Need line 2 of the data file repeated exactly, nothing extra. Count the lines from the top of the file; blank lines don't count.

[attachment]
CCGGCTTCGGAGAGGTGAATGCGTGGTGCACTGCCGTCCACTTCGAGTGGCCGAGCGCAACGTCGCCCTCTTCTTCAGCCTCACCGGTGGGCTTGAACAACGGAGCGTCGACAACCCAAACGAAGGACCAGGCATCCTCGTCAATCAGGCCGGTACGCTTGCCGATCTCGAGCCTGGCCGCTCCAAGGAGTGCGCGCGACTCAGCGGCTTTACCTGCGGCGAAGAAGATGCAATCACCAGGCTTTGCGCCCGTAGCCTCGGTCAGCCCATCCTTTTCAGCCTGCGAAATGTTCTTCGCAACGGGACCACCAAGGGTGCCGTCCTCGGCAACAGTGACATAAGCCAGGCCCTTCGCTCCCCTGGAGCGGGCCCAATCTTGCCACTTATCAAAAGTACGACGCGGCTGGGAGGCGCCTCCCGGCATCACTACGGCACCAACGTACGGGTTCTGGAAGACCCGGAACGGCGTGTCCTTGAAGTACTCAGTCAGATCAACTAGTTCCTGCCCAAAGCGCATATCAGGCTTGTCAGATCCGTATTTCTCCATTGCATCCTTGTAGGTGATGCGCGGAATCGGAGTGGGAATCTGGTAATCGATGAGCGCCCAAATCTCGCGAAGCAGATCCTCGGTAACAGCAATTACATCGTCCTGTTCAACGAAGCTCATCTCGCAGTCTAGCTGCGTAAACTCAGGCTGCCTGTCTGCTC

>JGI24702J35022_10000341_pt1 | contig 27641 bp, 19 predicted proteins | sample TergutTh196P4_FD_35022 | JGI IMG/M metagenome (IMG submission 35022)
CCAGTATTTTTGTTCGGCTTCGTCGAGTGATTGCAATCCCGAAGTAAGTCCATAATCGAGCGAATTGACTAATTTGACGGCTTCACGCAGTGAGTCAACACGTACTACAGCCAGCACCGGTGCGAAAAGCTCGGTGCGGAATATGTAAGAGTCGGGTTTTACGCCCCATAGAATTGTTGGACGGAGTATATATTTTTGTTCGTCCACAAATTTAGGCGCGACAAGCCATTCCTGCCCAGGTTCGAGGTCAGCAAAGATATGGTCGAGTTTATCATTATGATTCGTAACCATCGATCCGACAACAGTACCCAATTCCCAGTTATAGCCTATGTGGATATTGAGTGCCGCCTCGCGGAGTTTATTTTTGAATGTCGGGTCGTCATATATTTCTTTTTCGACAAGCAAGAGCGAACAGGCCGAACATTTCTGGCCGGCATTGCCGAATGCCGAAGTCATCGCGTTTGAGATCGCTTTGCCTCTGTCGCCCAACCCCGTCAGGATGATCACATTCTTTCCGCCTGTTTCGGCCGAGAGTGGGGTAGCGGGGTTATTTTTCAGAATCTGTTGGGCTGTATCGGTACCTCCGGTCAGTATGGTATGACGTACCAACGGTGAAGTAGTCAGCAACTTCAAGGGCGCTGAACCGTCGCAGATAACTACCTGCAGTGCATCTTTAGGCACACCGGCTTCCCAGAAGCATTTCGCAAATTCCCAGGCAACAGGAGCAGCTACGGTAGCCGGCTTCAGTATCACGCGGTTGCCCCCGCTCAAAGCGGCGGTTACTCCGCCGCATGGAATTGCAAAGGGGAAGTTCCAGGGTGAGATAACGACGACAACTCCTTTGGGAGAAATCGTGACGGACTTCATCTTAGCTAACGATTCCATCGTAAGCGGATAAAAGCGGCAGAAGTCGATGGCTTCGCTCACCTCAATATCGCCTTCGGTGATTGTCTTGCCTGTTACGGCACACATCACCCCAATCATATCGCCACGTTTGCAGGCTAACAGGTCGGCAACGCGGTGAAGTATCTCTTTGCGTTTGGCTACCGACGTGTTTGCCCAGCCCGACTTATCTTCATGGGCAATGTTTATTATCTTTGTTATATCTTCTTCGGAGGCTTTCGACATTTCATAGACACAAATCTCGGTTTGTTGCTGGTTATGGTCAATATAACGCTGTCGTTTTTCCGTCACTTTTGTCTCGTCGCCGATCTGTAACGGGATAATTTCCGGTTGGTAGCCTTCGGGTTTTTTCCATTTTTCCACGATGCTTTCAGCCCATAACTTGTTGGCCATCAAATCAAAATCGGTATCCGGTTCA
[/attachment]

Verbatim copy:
>JGI24702J35022_10000341_pt1 | contig 27641 bp, 19 predicted proteins | sample TergutTh196P4_FD_35022 | JGI IMG/M metagenome (IMG submission 35022)